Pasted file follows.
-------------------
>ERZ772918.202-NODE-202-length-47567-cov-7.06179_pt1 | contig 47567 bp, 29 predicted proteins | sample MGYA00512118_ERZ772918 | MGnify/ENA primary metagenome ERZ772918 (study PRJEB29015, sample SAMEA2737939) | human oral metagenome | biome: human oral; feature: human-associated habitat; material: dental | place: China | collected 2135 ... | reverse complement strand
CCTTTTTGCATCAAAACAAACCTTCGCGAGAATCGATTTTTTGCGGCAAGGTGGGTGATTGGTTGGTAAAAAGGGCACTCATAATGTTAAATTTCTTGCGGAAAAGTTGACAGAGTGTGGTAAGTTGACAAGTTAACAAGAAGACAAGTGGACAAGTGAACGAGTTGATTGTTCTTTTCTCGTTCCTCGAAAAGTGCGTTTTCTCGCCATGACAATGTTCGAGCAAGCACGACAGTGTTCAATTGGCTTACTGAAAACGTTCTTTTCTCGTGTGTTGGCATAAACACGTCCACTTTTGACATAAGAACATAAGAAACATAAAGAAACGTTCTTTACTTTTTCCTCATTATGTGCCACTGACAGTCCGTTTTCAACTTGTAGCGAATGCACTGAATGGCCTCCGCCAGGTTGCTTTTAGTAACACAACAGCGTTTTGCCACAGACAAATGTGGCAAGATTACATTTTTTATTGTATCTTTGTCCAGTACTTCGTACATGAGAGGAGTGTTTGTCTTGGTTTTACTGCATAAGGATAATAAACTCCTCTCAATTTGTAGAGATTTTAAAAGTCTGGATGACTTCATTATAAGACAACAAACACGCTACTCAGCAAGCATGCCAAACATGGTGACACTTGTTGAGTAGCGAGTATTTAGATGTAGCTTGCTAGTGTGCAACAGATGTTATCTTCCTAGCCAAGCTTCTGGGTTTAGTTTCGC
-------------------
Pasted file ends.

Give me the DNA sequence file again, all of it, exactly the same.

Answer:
>ERZ772918.202-NODE-202-length-47567-cov-7.06179_pt1 | contig 47567 bp, 29 predicted proteins | sample MGYA00512118_ERZ772918 | MGnify/ENA primary metagenome ERZ772918 (study PRJEB29015, sample SAMEA2737939) | human oral metagenome | biome: human oral; feature: human-associated habitat; material: dental | place: China | collected 2135 ... | reverse complement strand
CCTTTTTGCATCAAAACAAACCTTCGCGAGAATCGATTTTTTGCGGCAAGGTGGGTGATTGGTTGGTAAAAAGGGCACTCATAATGTTAAATTTCTTGCGGAAAAGTTGACAGAGTGTGGTAAGTTGACAAGTTAACAAGAAGACAAGTGGACAAGTGAACGAGTTGATTGTTCTTTTCTCGTTCCTCGAAAAGTGCGTTTTCTCGCCATGACAATGTTCGAGCAAGCACGACAGTGTTCAATTGGCTTACTGAAAACGTTCTTTTCTCGTGTGTTGGCATAAACACGTCCACTTTTGACATAAGAACATAAGAAACATAAAGAAACGTTCTTTACTTTTTCCTCATTATGTGCCACTGACAGTCCGTTTTCAACTTGTAGCGAATGCACTGAATGGCCTCCGCCAGGTTGCTTTTAGTAACACAACAGCGTTTTGCCACAGACAAATGTGGCAAGATTACATTTTTTATTGTATCTTTGTCCAGTACTTCGTACATGAGAGGAGTGTTTGTCTTGGTTTTACTGCATAAGGATAATAAACTCCTCTCAATTTGTAGAGATTTTAAAAGTCTGGATGACTTCATTATAAGACAACAAACACGCTACTCAGCAAGCATGCCAAACATGGTGACACTTGTTGAGTAGCGAGTATTTAGATGTAGCTTGCTAGTGTGCAACAGATGTTATCTTCCTAGCCAAGCTTCTGGGTTTAGTTTCGC